Encyclopedia of Machine Learning

2010 Edition
| Editors: Claude Sammut, Geoffrey I. Webb


Reference work entry
DOI: https://doi.org/10.1007/978-0-387-30164-8_677

Prolog is a declarative programming language based on logic. It was conceived by French and British computer scientists in the early 1970s. A considerable number of public-domain and commercial Prolog interpreters are available today. Prolog is particularly suited for applications requiring pattern matching or search. Prolog programs are also referred to as  logic programs.

In machine learning, classification rules for structured individuals can be expressed using a subset of Prolog. Learning Prolog programs from examples is called  inductive logic programming (ILP). ILP systems are sometimes – but not always – implemented in Prolog. This has the advantage that classification rules can be executed directly by the Prolog interpreter.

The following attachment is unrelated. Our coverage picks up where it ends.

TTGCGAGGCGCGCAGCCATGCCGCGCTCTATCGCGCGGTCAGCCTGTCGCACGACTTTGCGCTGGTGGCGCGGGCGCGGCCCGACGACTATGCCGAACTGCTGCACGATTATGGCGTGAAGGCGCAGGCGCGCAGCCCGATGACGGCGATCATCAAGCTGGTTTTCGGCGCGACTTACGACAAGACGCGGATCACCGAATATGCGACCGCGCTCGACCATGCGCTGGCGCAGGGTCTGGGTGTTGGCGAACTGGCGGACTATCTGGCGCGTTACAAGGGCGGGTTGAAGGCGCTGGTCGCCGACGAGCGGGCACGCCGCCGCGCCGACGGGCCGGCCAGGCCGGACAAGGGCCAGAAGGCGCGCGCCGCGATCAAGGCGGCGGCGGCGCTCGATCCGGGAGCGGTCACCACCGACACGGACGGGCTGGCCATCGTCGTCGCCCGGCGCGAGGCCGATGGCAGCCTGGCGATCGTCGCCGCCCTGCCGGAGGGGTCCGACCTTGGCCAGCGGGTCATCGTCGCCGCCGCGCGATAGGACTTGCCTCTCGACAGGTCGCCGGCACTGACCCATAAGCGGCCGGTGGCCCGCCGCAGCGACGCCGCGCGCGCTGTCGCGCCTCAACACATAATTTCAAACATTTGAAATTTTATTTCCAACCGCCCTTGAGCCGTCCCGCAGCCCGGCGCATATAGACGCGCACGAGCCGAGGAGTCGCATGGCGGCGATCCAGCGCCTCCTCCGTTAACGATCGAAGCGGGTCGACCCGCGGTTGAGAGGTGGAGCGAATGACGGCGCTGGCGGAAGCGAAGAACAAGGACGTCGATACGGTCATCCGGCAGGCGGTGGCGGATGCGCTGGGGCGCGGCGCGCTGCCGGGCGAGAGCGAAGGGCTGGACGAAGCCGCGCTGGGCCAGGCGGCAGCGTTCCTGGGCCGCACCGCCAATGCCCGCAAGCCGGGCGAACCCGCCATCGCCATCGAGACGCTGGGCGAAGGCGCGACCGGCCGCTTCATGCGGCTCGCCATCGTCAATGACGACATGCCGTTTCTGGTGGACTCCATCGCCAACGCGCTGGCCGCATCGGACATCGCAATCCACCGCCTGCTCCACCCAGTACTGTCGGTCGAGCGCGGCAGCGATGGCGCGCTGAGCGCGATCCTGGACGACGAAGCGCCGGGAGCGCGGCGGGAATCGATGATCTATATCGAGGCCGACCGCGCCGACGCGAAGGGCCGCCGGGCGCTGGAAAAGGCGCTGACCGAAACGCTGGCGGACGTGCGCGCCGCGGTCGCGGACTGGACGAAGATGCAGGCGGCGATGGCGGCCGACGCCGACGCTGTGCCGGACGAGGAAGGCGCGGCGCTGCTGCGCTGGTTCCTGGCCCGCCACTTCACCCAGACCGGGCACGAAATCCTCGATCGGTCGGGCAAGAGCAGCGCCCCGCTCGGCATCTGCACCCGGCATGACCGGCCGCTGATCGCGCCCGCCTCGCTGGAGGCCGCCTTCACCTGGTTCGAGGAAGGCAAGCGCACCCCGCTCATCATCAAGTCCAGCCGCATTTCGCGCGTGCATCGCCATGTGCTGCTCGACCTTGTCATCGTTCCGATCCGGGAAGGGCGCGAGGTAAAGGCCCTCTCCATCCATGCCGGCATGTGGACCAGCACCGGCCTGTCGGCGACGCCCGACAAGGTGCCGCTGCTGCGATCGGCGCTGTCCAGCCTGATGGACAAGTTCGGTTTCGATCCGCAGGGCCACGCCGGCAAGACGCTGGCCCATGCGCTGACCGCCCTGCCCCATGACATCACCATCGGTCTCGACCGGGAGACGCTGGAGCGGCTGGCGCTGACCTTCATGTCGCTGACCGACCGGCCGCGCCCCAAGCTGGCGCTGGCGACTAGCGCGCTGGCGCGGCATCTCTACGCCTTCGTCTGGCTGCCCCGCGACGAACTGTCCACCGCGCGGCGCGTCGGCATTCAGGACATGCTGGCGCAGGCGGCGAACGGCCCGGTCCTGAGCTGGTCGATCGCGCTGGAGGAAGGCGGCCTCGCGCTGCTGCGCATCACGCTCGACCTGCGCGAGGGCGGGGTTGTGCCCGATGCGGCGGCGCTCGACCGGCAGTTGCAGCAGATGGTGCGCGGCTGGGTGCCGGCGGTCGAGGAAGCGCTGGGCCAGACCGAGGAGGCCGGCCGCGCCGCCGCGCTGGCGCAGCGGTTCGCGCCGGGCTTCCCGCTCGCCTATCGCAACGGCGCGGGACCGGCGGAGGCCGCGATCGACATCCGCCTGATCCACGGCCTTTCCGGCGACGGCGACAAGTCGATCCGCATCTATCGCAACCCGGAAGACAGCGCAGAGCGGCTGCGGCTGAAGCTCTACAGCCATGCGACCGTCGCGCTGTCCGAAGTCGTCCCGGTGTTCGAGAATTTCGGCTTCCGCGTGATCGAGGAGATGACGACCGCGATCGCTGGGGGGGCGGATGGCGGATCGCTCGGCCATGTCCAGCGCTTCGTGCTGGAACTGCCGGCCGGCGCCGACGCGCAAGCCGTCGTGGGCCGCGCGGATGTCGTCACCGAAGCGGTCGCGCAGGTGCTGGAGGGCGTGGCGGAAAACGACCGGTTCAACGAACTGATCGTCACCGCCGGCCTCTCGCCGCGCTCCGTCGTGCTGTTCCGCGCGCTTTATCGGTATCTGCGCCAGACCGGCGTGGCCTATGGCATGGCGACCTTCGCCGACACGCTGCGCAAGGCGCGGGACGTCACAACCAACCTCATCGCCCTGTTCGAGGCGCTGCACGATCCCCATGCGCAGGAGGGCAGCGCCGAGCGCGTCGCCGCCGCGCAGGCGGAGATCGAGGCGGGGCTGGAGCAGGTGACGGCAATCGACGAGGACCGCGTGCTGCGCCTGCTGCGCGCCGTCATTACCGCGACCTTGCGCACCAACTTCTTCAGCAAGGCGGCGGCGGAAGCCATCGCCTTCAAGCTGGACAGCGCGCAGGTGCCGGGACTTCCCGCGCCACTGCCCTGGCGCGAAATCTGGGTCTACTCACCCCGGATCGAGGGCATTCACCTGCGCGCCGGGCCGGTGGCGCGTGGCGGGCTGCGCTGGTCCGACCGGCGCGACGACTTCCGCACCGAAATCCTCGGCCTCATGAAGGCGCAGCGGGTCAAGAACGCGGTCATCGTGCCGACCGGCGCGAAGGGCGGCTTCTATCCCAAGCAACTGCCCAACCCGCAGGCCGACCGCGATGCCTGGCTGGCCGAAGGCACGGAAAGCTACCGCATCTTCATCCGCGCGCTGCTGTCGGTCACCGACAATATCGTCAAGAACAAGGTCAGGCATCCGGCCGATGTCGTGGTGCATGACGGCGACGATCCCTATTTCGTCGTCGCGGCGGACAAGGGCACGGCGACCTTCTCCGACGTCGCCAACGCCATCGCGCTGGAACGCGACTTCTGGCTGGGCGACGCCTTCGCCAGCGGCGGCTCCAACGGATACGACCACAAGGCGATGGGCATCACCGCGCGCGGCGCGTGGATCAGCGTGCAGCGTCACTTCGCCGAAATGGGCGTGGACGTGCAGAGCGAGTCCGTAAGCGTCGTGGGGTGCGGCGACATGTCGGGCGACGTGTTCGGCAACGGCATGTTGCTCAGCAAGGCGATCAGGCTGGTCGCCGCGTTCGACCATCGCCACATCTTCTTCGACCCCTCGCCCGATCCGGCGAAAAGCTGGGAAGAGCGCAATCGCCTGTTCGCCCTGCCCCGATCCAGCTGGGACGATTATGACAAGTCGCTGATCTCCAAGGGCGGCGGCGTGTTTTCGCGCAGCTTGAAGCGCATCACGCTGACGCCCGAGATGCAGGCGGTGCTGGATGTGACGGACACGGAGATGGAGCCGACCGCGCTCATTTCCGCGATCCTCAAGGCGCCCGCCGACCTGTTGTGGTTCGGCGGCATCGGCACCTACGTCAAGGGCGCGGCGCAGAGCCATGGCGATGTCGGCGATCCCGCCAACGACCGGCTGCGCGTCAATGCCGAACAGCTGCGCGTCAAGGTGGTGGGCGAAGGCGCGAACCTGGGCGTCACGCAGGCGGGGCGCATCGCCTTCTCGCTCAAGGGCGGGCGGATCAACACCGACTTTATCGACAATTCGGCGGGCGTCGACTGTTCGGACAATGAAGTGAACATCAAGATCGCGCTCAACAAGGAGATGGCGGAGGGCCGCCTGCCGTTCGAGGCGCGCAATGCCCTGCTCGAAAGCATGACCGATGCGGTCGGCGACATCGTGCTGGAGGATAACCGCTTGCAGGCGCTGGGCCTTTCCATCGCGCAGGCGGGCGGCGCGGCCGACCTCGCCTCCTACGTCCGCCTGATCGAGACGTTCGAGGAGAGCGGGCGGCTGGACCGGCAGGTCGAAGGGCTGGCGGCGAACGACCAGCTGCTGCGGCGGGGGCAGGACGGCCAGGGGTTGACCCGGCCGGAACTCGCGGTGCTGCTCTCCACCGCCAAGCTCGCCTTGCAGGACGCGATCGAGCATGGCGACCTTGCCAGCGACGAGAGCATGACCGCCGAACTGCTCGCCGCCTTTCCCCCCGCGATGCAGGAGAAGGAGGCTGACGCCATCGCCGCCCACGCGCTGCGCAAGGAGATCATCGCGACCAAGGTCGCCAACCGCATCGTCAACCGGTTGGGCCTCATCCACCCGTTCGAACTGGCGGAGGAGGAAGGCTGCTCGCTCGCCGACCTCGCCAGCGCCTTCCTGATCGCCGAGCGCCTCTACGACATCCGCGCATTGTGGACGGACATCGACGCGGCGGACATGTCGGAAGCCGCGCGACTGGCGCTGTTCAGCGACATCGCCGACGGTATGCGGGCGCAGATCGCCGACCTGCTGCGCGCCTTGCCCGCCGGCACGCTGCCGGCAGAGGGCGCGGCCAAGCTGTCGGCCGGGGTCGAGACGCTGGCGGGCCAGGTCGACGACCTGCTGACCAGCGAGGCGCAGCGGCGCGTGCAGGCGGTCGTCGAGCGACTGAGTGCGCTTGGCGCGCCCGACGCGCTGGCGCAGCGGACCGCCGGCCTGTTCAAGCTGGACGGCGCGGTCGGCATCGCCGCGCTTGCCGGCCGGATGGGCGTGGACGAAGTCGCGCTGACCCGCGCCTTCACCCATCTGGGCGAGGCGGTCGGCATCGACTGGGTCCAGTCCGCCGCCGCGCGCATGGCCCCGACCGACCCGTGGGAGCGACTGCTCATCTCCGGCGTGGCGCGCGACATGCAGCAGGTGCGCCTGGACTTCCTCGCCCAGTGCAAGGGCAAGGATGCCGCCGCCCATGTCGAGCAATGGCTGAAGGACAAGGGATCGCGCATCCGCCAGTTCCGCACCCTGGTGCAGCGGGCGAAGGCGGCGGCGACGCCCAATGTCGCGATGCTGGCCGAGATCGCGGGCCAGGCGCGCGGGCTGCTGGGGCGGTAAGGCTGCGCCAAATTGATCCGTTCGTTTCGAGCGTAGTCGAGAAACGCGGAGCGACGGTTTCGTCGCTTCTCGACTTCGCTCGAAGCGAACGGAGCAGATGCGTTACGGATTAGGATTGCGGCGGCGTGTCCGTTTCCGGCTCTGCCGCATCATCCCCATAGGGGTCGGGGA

Cross References

Recommended Reading

  1. Colmerauer, A., Kanoui, H., Pasero, R., & Roussel, P. (1973) Un système de communication homme-machine an Français. Rep., Groupè d’Intelligence Artificielle, Univ. d’Aix Marseille II. Luminy, France.Google Scholar
  2. Kowalski, R. A. (1972) The predicate calculus as a programming language. In Proceedings of the International Symposium and Summer School on Mathematical Foundations of Computer Science. Jablonna, Poland.Google Scholar
  3. Roussel, P. (1975). Prolog: Manual de reference et d’utilization. Technical report, Groupe d’Intelligence Artificielle, Marseille-Luminy.Google Scholar

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